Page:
No single piece of US Federal legislation has rejiggered the playing field for the life insurance industry more than the Deficit Reduction Act of 1984 or DEFRA as it is more commonly referred. It is because of DEFRA that some have decided that it’s okay to refer to selling life insurance as setting up a 7702 Private Plan, and it’s also because of DEFRA that we have certain design challenges that face us when it comes to cash value life insurance.
DEFRA is also one of the reasons we can point to as evidence that cash value life insurance from a tax preferred wealth accumulation strategy works. In fact, it works so well the federal government felt compelled to act on placing limitations on ones ability to place money into the contracts.
During the 1970’s and 1980’s the US Economy experienced a pretty sharp rise in inflation, and a pretty sharp corresponding rise in interest rates. The insurance industries products, well respected for their ability to safely accumulate wealth, had a tough time keeping up with other fixed asset yields and quickly caught loads of criticism. The industry had to act.
Already playing with alternative ideas to revamp a product that had existed for well over 100 years at the time, the industry opened up to a new idea and a new product that removed some of the foundational guarantees upon which whole life insurance is built, but these concessions (the guarantees) came with the ability to earn markedly higher yields.
It doesn’t seem special now, but when universal life insurance first appeared on the scene it was quite innovative and perhaps a little controversial (at least to the diehards). You see, prior to universal life insurance, all contracts had fixed premiums and cash surrenders were largely unavailable—if you wanted cash, a policy loan was the only option.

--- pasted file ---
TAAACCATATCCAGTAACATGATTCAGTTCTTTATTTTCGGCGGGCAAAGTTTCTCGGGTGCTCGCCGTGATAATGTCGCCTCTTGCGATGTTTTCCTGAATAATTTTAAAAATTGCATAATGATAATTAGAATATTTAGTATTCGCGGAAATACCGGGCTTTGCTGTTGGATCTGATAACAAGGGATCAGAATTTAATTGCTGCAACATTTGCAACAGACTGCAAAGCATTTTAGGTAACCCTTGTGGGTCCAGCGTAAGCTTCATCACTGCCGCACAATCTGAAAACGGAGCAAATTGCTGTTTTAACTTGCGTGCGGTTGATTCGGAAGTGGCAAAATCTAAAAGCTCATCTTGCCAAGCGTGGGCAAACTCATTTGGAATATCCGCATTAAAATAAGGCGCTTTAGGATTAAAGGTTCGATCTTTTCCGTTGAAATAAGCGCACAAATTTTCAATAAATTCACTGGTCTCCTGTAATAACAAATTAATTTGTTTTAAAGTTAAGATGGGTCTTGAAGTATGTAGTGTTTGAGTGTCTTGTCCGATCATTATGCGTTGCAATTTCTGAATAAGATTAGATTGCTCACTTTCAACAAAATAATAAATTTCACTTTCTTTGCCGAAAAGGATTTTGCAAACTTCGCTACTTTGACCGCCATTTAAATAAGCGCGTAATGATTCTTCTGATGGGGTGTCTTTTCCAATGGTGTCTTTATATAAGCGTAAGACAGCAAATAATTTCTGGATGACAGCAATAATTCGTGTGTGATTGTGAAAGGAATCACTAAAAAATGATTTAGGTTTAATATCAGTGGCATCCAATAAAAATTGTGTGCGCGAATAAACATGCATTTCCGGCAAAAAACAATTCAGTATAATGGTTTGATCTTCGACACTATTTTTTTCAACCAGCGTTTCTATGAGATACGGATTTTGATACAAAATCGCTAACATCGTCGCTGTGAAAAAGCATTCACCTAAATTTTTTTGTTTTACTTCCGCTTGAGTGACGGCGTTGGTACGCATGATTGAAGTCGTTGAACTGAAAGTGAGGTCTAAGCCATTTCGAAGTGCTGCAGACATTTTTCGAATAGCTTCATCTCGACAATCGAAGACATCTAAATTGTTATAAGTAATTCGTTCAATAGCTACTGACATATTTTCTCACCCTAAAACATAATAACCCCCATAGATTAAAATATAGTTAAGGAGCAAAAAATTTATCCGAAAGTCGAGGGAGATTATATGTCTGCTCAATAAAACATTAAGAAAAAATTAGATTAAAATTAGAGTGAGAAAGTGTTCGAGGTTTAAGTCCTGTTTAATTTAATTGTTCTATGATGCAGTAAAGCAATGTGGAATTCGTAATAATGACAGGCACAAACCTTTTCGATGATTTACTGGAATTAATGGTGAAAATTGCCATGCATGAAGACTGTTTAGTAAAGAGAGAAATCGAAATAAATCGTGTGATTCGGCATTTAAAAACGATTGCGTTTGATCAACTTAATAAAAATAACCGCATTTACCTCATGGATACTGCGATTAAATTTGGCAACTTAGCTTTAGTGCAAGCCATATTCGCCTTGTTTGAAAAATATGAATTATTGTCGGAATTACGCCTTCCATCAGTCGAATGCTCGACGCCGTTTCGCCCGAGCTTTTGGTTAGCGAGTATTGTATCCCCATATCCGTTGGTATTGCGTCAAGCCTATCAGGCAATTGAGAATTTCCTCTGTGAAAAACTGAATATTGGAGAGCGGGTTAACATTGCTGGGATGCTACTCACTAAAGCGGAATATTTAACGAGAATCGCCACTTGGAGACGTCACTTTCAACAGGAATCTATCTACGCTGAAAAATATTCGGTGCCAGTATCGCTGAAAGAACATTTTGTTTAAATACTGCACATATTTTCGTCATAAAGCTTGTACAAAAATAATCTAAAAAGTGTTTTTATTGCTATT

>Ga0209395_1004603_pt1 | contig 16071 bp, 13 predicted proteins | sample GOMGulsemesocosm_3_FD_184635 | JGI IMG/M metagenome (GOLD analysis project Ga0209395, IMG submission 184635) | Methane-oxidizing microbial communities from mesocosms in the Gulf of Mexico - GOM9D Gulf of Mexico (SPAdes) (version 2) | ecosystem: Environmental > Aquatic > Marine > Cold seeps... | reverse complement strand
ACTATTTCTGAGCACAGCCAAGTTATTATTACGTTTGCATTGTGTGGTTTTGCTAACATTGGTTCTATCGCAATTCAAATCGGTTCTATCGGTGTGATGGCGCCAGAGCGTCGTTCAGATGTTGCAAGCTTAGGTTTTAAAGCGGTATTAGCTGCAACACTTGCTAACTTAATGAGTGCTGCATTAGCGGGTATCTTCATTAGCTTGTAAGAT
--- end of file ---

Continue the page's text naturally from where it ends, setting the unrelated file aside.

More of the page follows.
Universal life insurance changed all of that. It introduced a premium that was adjustable, and the option to surrender cash from the policy. The second feature wasn’t nearly as groundbreaking (and trouble making) as the first.
Up to this point, life insurance enjoyed substantial preferential tax treatment. But, because premiums were fixed, the policy owner had to make a somewhat sizeable commitment to get these benefits. No the case with universal life insurance.
In fact, the quirky features universal life insurance brought to the table caused some to question whether we should regard universal life insurance as life insurance at all. Due to ones ability to buy a small death benefit policy and then dump a limitless amount of cash into it and reap the benefits of its status as a life insurance contract, there was an obvious worry, and desire to stop a potentially strong and incredibly easily exploited tax loophole.
So, the IRS and friends had a tough question to answer. Were universal life insurance contracts really life insurance contracts, or something else?
For all its criticisms, the Tax Equity and Fiscal Responsibility Act of 1982 (TEFRA) did answer the looming “is it life insurance” question. And the answer was yes. The industry breathed a collective sigh of relief, but unbeknownst to it, only had two years to make it rain.
As time marched on, Congress revisited the “is it life insurance” question, and decided to come down hard on this once great tax shelter. Upon passage of DEFRA in the summer of 1984, the industry was now faced with an ugly limit imposed on its products with which it had never before had to deal.
The new answer wasn’t no, but rather maybe.
DEFRA brought about a new test that would answer the question. Meaning that some contracts would qualify as life insurance and others would not. The tests sought to limit either cash in the policy relative to the pure amount of life insurance, or the premiums entering the life insurance contract relative to the pure amount of life insurance.
The Cash Value Accumulation Test qualifies a contract as a life insurance contract by establishing the minimum amount of death benefit that can exist within a contract relative to its cash surrender value.